Friday, September 15, 2006

"Let us introduce ourselves to you." ~ Dr. Mark E. Cohan, NFA Superintendent

Last night was Parents' Night at Norwich Free Academy - an annual tradition to give parents a chance to meet their child/children's teachers and administrators. At least that's what they tout it as but I think it's really a chance to see why our kids come home worn out beyond belief!

Before going to the school, Amanda filled out a copy of her Monday schedule and gave it to me as that was the order I was to follow. We were given 12 minutes in each class to meet the teachers and find out a little something about what was expected of the students during the course of the year before we had 8 minutes to find our way to the next class. The students themselves only get 5 minutes so apparently some leeway for us old folks had been built in to the schedule - thank you!

I started the evening out in the band room in the Bradlaw Building as Amanda's first course on Mondays is Concert Band I taught by the very affable Mr. Mac (technically Mr. McDonald but he doesn't like to be confused with his father). Prior to him telling us about the course, we watched a short video presentation from Dr. Cohan, the new Superintendent of NFA. He thanked us for coming and said how important it was for we, as parents, to be involved in our children's academic lives. Kudos to us and now on with the evening!

After learning that Amanda really needs to be practicing her flute for a good 30-40 minutes four times a week (ahem ... Amanda??) and other things about the band program, the bell rang and off we parents were running to the next class on the schedule. Lucky me - that was clear across campus in the Cranston Building.

I felt akin to a salmon as I fought the stream of people going the opposite direction but managed to make it over to Civics before the "late" bell rang. Ms. Matters explained how her class was run, all about the e-board that she has (the excuse of "my dog ate my assignment" will no longer fly!), etc., etc. before the bell rang and it was back to the Bradlaw Building for me.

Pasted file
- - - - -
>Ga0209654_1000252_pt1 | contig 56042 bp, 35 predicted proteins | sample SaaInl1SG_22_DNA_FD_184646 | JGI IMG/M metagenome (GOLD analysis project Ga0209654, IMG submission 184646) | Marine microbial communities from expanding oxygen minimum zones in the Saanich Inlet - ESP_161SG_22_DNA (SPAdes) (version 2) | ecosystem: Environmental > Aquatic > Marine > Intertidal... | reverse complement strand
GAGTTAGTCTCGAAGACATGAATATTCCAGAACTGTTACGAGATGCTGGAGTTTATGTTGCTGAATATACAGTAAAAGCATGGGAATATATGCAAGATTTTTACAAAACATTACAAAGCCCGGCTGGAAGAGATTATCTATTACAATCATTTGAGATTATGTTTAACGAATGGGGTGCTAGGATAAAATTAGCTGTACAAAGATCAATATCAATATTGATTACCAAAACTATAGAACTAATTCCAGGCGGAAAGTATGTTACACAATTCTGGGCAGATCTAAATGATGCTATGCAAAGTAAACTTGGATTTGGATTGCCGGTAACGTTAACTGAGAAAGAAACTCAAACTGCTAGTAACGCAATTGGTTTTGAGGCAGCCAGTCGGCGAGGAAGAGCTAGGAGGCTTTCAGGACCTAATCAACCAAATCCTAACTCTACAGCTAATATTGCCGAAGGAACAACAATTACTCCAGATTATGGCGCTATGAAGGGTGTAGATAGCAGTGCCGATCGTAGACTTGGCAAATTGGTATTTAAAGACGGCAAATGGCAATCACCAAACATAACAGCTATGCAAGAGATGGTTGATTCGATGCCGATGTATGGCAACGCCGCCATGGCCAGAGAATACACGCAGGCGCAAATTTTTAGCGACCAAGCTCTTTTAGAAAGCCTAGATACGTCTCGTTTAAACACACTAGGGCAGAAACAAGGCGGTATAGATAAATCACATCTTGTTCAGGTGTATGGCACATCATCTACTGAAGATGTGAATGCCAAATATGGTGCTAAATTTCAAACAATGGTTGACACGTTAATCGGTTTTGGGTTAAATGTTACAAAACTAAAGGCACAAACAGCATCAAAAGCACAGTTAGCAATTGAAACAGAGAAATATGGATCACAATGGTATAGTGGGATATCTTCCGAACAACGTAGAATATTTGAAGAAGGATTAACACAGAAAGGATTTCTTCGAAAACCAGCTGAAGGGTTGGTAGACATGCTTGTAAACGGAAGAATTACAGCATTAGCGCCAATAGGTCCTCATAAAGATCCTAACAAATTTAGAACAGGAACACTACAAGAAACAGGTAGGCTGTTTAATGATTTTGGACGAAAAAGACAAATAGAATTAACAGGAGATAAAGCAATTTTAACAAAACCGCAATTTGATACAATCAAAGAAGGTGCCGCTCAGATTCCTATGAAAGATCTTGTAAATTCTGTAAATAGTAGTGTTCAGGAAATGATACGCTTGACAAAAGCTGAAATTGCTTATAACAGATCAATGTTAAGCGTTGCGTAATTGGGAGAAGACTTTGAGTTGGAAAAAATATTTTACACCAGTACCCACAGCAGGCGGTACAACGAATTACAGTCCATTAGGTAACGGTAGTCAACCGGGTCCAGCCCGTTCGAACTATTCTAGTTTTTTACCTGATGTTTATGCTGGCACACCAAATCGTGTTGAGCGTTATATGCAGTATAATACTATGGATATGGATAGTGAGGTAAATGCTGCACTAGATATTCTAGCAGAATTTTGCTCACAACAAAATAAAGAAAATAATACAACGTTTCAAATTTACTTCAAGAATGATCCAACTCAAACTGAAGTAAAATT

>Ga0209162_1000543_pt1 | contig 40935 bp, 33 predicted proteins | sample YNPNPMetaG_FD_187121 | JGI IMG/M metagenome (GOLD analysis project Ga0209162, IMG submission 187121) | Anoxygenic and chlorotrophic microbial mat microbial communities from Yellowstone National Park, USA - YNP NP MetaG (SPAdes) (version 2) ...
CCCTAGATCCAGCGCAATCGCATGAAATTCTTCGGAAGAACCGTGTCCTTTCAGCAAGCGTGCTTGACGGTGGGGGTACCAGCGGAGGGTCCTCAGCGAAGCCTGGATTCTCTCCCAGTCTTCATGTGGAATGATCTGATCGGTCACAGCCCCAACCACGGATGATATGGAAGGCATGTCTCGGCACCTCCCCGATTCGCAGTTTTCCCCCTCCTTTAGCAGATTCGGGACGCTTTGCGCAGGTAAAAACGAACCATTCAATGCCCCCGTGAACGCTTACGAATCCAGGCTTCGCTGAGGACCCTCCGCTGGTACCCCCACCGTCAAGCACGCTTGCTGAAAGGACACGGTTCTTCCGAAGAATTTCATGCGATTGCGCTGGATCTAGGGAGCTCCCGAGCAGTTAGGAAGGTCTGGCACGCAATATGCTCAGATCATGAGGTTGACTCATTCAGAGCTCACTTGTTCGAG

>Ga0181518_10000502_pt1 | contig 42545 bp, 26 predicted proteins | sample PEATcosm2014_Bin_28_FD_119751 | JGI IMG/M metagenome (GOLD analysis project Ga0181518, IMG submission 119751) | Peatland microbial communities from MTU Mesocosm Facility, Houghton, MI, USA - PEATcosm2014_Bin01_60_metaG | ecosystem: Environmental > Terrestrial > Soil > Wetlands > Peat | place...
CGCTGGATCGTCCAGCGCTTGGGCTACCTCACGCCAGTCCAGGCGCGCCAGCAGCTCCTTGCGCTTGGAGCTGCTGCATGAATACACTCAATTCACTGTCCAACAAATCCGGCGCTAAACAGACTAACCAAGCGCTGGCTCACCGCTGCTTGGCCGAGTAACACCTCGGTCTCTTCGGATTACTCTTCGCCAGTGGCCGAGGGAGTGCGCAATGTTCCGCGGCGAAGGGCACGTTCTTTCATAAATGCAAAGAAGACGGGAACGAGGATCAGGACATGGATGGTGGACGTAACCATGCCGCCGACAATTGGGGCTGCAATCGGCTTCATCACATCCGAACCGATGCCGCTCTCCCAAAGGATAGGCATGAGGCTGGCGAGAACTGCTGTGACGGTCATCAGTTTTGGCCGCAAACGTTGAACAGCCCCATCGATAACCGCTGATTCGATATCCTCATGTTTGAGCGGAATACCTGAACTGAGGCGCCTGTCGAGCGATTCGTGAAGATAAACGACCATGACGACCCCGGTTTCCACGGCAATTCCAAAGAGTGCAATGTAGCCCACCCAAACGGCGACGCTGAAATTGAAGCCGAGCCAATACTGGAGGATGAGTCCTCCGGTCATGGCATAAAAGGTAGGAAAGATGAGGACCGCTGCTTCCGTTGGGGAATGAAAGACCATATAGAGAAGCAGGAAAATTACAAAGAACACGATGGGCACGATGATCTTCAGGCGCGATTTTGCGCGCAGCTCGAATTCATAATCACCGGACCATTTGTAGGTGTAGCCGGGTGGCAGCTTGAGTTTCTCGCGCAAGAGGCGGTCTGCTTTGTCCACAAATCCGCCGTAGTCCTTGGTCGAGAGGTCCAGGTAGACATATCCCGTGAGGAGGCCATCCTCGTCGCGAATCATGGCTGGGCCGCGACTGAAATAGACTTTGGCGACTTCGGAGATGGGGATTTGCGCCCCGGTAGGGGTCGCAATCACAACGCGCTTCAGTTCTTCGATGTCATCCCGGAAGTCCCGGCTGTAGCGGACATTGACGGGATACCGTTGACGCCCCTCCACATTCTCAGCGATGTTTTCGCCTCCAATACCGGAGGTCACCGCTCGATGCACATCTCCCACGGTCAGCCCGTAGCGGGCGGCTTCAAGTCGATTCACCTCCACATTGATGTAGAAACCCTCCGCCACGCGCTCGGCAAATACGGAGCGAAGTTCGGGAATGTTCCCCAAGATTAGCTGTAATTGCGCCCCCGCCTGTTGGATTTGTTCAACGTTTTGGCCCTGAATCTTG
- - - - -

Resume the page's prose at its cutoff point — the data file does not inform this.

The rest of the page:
This time it was to the third floor and Mr. Bailey's Graphic Design I class. Feeling somewhat winded (translation - sucking wind) I again managed to get to class on time before another 12 minutes flew by and it was off to the Norton Gym for P.E. The crowds made negotiating the trip harder than it would be but from what I've been told, the crowds there last night were nothing compared to what the kids deal with every day. At this point I was really beginning to miss my two-story all-in-one building high school!

After gym, I went back to the Cranston Building for the rest of Amanda's schedule - Mrs. Macht for English, Mr. Sylvia for Algebra, and the mentioned-in-several-other-posts Mr. Johnson for Advanced Integrated Science. By the time the end of the evening rolled around at 8:30, I was more than ready to call it a night though I had a better understanding of Amanda's schedule and classes. Sitting there listening to all that was expected of her in English made my head spin and though I tried mightily, I couldn't for the life of me remember what my freshman English class had been like. I'm pretty sure we didn't read The Odyssey, though I believe there was some form of Shakespeare. It could have been Romeo & Juliet, which Amanda will be reading, but that was 34 long years ago and I can't remember things from 3-4 days ago anymore never mind years!